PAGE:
Weil, Simone ( 1909-1943). Political and spiritual philosopher and writer of prewar and wartime France, Weil explored issues of science, language, and theology. One of the few recognized women scholars of her generation, she completed a thesis on perception in Descartes. In this rewriting of the Méditations, Weil produced one of the first documents on modern existentialism*. A teacher of philosophy, Weil also vigorously pursued a life of intense political and social commitment.
Weil published many prewar studies of German society and politics, as well as comparative commentaries on French and German history. During a year of labor and research as a production-line worker in the Renault and Alsthom factories, Weil wrote La Condition ouvrière ( 1951), one of the most important studies of women's working conditions in French factories. Her daily journal entries documented the inequities between women's and men's wages, and the accidents and physical suffering of women forced to labor in dangerously unprotected sweatshops. Active in the labor union movement, Weil helped industrial leaders and factory owners reform the factory environment.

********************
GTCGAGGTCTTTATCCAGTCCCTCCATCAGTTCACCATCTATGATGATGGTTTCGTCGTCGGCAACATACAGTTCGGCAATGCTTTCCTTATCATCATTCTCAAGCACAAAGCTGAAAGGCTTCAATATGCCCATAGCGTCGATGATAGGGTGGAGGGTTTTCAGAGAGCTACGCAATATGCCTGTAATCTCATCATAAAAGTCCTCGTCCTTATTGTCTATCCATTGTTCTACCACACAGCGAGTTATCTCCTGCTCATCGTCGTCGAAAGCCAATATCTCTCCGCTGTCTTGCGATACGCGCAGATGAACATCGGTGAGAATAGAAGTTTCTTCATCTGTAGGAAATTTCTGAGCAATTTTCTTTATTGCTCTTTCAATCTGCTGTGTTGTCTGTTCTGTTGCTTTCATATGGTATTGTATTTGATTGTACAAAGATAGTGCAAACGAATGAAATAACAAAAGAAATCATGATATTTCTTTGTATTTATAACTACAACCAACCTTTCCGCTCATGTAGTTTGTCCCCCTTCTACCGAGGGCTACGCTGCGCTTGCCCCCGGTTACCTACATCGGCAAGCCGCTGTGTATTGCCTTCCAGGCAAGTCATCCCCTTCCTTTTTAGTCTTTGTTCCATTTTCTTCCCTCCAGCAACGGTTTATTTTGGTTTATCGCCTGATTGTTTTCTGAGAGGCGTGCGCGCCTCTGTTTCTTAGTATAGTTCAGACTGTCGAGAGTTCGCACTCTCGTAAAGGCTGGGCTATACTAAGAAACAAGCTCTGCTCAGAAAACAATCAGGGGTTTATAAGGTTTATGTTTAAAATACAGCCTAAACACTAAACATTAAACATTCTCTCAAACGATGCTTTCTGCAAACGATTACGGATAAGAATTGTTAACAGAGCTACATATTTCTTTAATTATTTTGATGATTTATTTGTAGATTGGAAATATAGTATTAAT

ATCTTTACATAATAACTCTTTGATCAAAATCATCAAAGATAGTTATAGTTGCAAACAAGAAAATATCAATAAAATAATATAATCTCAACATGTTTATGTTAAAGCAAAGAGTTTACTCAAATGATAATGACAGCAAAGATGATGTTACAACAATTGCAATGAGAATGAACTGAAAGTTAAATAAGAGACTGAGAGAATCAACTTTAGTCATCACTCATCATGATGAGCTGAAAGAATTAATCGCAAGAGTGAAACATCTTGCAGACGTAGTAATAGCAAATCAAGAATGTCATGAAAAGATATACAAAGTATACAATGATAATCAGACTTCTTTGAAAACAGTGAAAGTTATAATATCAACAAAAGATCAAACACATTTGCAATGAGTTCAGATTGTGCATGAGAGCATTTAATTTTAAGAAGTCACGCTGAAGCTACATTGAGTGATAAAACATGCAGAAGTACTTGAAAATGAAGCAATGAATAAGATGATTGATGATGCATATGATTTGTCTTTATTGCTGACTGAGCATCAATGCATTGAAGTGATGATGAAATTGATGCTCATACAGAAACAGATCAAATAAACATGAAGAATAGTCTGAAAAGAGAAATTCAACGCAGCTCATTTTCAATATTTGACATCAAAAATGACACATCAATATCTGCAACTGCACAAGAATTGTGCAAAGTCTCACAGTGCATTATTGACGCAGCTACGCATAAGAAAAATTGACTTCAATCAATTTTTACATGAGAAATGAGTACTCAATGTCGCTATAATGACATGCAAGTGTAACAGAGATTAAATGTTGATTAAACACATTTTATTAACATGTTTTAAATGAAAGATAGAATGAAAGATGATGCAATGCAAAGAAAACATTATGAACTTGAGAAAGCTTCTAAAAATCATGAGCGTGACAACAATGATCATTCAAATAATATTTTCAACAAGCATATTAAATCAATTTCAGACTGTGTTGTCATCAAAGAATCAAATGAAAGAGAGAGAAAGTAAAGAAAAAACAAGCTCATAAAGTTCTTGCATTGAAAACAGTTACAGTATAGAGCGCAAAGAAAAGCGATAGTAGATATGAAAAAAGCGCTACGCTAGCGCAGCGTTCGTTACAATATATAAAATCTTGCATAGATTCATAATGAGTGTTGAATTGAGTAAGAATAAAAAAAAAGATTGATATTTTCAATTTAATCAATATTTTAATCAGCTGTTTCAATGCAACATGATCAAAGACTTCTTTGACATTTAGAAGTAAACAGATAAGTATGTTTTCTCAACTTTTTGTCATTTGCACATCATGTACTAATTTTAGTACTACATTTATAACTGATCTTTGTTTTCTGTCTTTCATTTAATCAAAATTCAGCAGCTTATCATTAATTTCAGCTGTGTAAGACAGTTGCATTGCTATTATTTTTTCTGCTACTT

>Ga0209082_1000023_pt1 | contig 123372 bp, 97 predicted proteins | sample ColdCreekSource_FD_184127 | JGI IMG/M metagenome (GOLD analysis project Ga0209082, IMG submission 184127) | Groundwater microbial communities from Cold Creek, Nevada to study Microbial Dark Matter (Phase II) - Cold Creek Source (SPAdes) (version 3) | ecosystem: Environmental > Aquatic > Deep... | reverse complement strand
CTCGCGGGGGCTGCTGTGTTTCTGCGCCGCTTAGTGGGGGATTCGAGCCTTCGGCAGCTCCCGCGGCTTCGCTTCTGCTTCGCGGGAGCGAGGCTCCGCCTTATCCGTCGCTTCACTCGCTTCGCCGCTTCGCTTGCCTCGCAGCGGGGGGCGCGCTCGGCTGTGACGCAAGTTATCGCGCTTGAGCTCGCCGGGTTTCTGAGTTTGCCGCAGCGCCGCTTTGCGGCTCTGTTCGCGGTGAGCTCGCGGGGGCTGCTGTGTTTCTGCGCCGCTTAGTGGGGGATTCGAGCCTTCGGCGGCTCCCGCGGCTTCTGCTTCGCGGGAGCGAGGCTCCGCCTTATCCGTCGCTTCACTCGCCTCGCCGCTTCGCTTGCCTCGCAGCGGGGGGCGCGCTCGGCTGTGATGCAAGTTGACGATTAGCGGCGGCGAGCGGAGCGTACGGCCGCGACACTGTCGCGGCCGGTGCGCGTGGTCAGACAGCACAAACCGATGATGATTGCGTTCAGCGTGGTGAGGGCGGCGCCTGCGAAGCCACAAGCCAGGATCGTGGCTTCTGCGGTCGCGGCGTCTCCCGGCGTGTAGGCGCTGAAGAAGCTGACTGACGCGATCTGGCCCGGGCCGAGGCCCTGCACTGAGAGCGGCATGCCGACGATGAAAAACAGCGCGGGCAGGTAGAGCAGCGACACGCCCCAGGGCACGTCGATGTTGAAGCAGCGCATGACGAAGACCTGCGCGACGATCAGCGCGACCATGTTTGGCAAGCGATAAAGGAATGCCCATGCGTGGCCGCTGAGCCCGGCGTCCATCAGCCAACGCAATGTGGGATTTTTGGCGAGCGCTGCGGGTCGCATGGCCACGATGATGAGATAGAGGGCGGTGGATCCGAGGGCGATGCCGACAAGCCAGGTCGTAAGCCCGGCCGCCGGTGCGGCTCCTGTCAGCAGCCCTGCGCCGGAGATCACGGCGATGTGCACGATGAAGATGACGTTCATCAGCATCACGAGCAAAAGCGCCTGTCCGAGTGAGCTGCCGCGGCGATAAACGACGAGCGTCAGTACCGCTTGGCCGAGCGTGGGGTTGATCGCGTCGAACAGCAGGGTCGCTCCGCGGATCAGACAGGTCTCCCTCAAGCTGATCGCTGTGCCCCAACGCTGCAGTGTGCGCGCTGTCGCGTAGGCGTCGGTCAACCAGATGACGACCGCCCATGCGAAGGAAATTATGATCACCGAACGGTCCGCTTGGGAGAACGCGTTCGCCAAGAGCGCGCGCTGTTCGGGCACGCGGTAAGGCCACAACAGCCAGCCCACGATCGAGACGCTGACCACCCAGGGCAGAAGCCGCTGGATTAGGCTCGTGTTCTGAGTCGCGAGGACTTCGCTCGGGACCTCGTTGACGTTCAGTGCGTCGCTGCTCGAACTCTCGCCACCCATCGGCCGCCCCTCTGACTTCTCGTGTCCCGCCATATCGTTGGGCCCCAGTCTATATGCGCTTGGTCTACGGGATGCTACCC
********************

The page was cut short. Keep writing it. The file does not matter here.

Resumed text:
In 1937 Weil served in Spain as an independent volunteer for the Republican struggle against Franco. When Hitler invaded France, the Weil family fled first to Marseilles, then to America. Weil returned to Europe and worked for De Gaulle's Free French organization in London; during this time, she completed a commissioned study on the reasons for France's fall in 1940--a provocative work that was published posthumously by Camus as Enracinement ( 1949). Having limited herself to the ration of food and drink allowed her French compatriots living under German occupation, Weil died in 1943 from pulmonary pneumonia. Through her activism and writings, Weil helped to enlighten society as to the inequities and cruelty imposed on workers--women in particular-- and inspired in ensuing generations a more humane ethos and a renewal of